Understanding the bottom-dollar effect
Money management is a vast subject, but in a perfect world, purchasing decisions should be made with rational logic. However, consumers experience the bottom-dollar effect because they tie emotions to money. They feel temporarily elated when purchasing something they want and then despondent when the money has left their account. Despondency, as we have seen, is most pronounced when bank account balances run close to zero.
Three types of mental accounting in the bottom-dollar effect
Consumers maintain three mental “accounts” when considering or managing purchases:
- Current income – income or cash in a bank account.
- Current assets – including homes, investments, emergency funds, and other less liquid assets.
- Future income – including retirement income, promotions, and expected windfalls such as inheritance.
It’s important to note that exposure to the bottom dollar effect is highest in the current income model and lowest in the future income model. This is because consumers facing fund exhaustion will use funds from their current income and in some circumstances, will also sell assets.
Future income is the least affected for reasons which will be explained in the following sections.
The bottom-dollar effect in marketing
Marketing teams who understand the bottom-dollar effect can use it to their advantage.
With an understanding that people associate negativity with fund exhaustion, they can time marketing messages to coincide with periods where consumers have greater access to funds.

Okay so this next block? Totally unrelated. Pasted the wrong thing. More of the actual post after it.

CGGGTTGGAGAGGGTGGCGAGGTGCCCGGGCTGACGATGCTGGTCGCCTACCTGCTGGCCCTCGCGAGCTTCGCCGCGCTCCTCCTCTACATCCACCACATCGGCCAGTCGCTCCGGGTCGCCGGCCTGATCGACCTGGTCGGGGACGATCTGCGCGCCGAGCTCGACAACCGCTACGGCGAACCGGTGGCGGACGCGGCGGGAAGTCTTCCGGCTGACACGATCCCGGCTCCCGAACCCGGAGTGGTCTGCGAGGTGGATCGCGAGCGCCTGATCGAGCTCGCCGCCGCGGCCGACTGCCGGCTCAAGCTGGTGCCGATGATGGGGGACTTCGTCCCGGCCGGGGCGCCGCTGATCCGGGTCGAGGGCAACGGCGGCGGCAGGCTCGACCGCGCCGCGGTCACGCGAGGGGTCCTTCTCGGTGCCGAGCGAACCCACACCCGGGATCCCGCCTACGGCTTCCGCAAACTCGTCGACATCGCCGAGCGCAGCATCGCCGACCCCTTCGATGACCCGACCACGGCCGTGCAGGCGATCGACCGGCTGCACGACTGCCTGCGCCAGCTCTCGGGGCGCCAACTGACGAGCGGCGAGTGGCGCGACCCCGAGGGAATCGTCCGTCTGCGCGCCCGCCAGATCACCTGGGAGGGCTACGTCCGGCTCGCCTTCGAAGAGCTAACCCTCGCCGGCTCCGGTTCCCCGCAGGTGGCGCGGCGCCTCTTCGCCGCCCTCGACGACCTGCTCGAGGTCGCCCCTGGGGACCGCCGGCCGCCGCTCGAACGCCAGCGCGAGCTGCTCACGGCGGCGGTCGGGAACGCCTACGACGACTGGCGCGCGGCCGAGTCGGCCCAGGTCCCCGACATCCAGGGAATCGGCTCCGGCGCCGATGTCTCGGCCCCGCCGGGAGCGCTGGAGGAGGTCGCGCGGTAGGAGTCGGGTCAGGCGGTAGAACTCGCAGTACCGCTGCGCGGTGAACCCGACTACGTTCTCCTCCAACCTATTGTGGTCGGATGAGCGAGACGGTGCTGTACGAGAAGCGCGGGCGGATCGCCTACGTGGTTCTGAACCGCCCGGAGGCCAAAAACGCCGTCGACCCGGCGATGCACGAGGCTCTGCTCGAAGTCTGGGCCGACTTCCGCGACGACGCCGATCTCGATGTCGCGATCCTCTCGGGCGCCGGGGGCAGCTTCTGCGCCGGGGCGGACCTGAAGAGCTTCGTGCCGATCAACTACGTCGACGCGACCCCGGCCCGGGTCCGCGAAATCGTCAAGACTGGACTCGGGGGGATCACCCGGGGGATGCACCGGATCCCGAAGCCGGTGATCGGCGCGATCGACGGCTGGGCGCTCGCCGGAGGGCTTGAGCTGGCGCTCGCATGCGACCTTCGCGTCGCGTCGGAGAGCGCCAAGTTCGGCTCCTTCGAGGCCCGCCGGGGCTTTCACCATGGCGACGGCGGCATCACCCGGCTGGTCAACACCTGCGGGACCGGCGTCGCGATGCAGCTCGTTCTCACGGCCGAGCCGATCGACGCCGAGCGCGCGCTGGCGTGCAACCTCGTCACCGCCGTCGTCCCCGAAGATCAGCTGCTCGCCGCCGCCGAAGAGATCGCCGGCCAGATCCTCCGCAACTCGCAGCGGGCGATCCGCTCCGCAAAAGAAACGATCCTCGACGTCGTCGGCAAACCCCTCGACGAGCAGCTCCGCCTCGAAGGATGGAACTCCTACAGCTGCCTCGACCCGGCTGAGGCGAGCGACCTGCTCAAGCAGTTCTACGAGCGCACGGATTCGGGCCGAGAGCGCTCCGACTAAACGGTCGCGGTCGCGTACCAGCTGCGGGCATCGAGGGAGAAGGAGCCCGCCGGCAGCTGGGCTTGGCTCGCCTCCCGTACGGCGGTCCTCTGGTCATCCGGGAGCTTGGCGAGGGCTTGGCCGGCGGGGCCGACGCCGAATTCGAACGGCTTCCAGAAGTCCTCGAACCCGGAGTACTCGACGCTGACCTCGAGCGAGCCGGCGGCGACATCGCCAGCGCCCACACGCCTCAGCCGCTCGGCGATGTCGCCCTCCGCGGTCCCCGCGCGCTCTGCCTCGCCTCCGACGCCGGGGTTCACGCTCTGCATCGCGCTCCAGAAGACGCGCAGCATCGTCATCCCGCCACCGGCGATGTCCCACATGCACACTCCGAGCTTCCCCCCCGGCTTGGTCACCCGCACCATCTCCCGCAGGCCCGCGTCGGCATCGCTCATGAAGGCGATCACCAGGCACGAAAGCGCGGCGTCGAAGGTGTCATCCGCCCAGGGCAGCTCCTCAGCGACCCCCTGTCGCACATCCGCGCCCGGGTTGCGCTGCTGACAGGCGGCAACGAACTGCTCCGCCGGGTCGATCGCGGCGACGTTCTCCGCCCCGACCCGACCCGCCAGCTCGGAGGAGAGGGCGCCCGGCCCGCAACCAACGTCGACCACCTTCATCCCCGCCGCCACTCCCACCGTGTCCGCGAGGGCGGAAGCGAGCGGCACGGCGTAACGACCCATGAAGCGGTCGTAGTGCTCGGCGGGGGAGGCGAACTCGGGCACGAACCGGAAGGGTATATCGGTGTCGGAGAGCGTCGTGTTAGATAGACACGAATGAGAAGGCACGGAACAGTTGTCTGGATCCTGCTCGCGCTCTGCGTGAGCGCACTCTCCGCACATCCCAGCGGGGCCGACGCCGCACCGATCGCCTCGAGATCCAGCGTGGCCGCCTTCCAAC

For businesses endeavoring to attract new customers, this is particularly salient. They do not want the first interaction a consumer has with their brand to be a negative one.
Periods that businesses should target include:
- Friday and Saturday, before consumers have had a chance to exhaust discretionary weekend funds.
- End of financial year, where many receive tax refunds.
Research published in the Journal of Consumer Research has validated these spending periods by linking them with the mental accounting mentioned in the previous section. The study found that the bottom-dollar effect increases as the effort required to earn money increases.
Importantly, the bottom-dollar effect decreases as the gap between budget exhaustion and replenishment decreases. In other words, consumers experience less pain when spending their last few dollars if they know replenishment is imminent.
How can businesses use these insights? It begins with deep research into buyer personas. The most successful marketers will segment their target audience according to specific characteristics such as earning capacity, frequency, and spending habits.